Brazilian Samba Dance Celebration
I do not remember there being a World Cup where the Brazilian team was not one of the favourites. Even on their worst days they were expected to win and this World Cup season they have got a great team, and certainly are one of the favourites. Without a doubt, the samba dance is one of the most popular dances in Brazil and has become a symbol of its cultural identity. The dance transcends colour and class and is a representation of Brazilian culture. With Brazil under the spotlight, we focus on the samba dance.
What is the samba dance?
Samba is an Afro-Brazilian dance that was introduced in the early 1900s. It is performed with rapid rhythmic steps and a swaying, rocking motion from the dancers made to lively beats. The Samba dance is highly associated with samba music. Presently it is an important feature in the Rio carnival celebrations, and it is practiced all over the country along with multiple variations of the dance, both solo and with a partner.
How did it come to focus?
Brazilians are known for producing exquisite football talents for generations. Their younger players have started to make their presence known and such two faces are Vinicius Junior and Rodrygo Goes. Both play for Real Madrid and continue to perform regularly. One of their unique celebrations is performing the traditional Brazilian samba dance on the pitch after a goal.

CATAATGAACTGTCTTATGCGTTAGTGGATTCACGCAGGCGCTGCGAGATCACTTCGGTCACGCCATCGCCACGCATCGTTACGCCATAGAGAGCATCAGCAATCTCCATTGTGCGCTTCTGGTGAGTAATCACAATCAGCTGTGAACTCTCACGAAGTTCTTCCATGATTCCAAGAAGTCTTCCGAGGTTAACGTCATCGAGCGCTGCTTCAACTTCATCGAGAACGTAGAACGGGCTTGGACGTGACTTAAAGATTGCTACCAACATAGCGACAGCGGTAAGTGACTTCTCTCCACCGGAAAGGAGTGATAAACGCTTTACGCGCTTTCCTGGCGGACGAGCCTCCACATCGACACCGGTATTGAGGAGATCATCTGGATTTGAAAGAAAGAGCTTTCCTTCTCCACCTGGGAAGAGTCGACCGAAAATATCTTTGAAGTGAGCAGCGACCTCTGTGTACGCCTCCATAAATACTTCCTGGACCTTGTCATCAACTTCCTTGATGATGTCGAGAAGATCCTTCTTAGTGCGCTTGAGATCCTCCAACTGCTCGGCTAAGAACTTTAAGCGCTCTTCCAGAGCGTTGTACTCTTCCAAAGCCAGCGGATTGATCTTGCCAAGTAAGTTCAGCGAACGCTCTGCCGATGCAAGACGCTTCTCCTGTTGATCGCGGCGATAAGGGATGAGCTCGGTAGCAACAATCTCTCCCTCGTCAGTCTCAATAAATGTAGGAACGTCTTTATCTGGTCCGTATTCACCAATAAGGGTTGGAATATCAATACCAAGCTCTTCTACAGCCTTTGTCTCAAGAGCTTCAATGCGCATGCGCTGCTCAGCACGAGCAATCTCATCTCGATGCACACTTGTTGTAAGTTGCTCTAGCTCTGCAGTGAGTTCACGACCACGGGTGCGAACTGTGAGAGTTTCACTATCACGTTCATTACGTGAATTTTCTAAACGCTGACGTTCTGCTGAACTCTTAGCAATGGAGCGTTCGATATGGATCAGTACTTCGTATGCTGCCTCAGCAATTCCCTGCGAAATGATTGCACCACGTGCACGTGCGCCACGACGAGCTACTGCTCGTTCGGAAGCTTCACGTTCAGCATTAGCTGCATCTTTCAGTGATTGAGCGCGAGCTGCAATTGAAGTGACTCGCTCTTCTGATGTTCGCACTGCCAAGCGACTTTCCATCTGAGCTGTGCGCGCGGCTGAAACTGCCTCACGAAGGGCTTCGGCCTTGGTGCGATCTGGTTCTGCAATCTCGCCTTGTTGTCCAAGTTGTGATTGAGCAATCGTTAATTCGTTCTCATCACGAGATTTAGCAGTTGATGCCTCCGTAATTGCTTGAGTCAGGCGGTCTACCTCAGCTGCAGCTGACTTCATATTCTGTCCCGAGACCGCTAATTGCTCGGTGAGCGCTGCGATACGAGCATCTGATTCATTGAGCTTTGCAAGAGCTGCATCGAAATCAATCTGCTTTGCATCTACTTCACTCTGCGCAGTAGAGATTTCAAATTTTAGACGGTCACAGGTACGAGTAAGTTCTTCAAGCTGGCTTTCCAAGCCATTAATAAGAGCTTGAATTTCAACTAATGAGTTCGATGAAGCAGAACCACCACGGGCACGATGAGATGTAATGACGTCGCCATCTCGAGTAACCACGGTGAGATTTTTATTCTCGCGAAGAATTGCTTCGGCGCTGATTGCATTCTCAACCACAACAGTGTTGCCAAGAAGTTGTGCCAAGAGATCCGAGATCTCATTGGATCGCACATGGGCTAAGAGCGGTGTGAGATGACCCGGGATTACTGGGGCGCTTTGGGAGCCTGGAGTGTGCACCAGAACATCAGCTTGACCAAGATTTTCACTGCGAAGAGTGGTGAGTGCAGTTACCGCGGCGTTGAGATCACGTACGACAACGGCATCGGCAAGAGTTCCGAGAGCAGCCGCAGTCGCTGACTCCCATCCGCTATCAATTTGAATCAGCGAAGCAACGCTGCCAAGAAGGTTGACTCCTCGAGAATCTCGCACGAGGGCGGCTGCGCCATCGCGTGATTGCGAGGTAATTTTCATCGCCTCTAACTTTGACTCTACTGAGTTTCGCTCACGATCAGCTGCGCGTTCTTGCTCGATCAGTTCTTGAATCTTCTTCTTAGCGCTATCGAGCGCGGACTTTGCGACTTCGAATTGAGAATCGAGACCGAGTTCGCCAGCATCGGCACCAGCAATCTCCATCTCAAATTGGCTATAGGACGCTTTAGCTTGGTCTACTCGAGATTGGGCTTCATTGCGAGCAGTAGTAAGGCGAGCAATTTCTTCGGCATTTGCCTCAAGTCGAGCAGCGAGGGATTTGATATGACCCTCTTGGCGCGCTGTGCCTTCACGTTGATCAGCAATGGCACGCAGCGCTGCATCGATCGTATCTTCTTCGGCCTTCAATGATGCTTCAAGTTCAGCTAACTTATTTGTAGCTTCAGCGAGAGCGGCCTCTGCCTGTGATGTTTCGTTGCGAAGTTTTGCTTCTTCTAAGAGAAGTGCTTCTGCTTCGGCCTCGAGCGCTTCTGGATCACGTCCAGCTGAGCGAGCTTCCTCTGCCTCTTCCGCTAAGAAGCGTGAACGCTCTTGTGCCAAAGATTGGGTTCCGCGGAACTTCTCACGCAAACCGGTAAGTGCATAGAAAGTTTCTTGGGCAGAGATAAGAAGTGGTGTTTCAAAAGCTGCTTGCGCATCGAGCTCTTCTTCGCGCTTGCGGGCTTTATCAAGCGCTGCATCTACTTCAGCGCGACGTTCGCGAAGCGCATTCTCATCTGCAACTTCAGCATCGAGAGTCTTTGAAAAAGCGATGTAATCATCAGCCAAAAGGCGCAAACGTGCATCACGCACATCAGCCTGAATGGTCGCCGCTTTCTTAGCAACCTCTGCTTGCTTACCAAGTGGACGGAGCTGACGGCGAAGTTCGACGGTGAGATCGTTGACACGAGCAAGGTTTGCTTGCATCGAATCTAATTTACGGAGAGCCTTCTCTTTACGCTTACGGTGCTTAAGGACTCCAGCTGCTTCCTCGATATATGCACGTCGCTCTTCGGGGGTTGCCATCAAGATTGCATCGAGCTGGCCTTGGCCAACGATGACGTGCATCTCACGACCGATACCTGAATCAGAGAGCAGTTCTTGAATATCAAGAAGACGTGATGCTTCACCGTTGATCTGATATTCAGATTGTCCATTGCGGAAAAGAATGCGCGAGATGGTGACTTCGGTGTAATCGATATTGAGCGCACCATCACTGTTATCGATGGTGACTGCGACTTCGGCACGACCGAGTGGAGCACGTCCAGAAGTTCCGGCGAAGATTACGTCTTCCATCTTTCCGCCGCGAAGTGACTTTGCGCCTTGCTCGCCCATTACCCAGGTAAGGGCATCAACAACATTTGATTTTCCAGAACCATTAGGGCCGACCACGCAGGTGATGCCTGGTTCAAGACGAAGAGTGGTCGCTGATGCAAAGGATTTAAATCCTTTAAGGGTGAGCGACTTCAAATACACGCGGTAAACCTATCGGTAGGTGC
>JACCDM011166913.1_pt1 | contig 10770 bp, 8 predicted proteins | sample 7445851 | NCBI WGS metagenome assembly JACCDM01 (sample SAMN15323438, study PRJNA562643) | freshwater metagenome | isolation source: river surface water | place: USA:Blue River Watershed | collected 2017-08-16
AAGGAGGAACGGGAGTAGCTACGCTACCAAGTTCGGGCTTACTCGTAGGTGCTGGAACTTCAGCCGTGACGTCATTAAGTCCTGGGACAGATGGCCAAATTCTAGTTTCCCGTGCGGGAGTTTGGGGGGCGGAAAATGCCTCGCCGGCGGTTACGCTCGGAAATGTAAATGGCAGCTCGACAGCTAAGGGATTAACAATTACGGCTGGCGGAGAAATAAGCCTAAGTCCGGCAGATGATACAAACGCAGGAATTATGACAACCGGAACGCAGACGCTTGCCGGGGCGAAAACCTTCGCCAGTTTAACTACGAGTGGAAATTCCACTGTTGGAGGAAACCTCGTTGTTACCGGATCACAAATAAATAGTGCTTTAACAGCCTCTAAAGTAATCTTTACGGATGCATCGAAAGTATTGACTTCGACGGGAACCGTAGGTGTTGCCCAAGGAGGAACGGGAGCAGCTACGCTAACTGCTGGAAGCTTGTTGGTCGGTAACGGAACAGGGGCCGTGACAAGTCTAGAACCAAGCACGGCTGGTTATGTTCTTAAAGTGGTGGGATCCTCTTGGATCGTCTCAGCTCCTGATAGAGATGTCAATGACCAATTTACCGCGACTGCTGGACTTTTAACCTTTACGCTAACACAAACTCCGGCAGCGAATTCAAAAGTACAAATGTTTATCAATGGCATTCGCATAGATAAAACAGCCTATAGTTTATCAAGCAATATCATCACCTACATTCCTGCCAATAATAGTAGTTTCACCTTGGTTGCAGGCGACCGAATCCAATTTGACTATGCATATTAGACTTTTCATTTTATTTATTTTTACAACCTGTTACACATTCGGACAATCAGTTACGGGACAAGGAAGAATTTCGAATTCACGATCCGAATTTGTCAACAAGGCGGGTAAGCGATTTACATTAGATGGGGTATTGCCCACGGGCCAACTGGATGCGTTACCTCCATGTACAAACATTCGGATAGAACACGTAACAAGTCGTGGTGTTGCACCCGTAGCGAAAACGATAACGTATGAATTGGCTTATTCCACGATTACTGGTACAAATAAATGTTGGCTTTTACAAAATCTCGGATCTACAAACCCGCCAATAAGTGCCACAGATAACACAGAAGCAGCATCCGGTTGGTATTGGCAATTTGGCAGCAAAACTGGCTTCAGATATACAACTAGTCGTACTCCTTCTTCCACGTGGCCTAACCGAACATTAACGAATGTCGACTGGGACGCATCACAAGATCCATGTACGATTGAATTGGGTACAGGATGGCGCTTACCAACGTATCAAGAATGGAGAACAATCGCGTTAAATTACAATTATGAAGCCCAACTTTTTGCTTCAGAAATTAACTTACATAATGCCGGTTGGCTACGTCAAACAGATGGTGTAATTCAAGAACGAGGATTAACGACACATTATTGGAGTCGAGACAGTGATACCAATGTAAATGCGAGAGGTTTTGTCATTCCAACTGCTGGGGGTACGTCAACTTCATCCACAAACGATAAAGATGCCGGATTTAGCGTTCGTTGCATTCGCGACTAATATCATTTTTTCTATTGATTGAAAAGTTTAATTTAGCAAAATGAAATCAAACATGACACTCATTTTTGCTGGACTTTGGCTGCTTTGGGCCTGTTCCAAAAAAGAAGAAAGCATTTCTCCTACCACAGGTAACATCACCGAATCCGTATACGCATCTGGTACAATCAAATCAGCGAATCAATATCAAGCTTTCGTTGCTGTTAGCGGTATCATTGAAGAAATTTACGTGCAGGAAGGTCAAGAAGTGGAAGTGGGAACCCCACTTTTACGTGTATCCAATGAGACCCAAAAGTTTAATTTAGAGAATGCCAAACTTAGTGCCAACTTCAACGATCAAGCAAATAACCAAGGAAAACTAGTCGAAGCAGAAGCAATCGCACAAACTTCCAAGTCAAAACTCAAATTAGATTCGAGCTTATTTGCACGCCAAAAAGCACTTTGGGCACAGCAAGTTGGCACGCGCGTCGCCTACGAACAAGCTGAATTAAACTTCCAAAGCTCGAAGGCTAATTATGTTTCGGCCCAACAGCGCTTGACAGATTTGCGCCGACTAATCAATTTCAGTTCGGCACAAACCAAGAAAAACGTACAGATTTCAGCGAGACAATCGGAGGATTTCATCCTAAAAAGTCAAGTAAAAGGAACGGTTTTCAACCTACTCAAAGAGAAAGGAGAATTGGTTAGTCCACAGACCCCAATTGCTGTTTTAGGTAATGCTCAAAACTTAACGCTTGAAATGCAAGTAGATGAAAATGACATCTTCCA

It's a cheerful sight but opponents were not impressed and things got complicated when Vinicius was subject to racist remarks following his dance. The whole thing turned into an international issue and Brazilian footballers all over the world showed their support on social media by saying "Baila Vini", which means "Dance Vini".
Samba on the pitch
Brazilian players have always been conspicuous with their footwork on the pitch and it shows in their dance skills as well. Brazilians have never been shy to dance and over the years they have celebrated with Samba so many times. From legends like Ronaldinho to Neymar Jr. and Gabriel Jesus, and now the next generation of Brazilians like Vinicius, Rodrygo, and Eder Militao; all of them have swayed in the samba beat on the pitch.
Why is it important?
It was 2010, World Cup season. The matches were loud, and deafening because of the vuvuzela. The first match was featuring South Africa vs Mexico. In the 54th minute, Siphiwe Tshabalala finishes off an amazing counterattack, scoring the first goal of the tournament. Peter Drury, the commentator goes wild. "Goal for South Africa, goal for all Africa". But there was more to it. Tshabalala stands on the corner and along with four of his teammates, performs the 'African Macarena' dance as his celebration.
Instantly, the moment became iconic. The dance became famous along with the player himself. With one glorious moment, the player represented his country and its culture and now the whole world knew about it.
The Brazilian samba dance reminds us of exactly that and how important representation is. It's a reminder that no matter wherever you are, one should always represent and embrace his roots.
In Euro 2016, the world enjoyed watching the Iceland team perform Viking claps, which is inspired by Nordic Viking culture. We have embraced the thundering Viking roar, we have embraced Macarena, and we have embraced celebrations with superhero masks. There is no reason why the samba should be criticised. If anything, it should be encouraged since it is a reflection of a culture. Even if the opponents are not thrilled about it, Brazilian fans would be expecting and hoping for a few samba dances in this World Cup.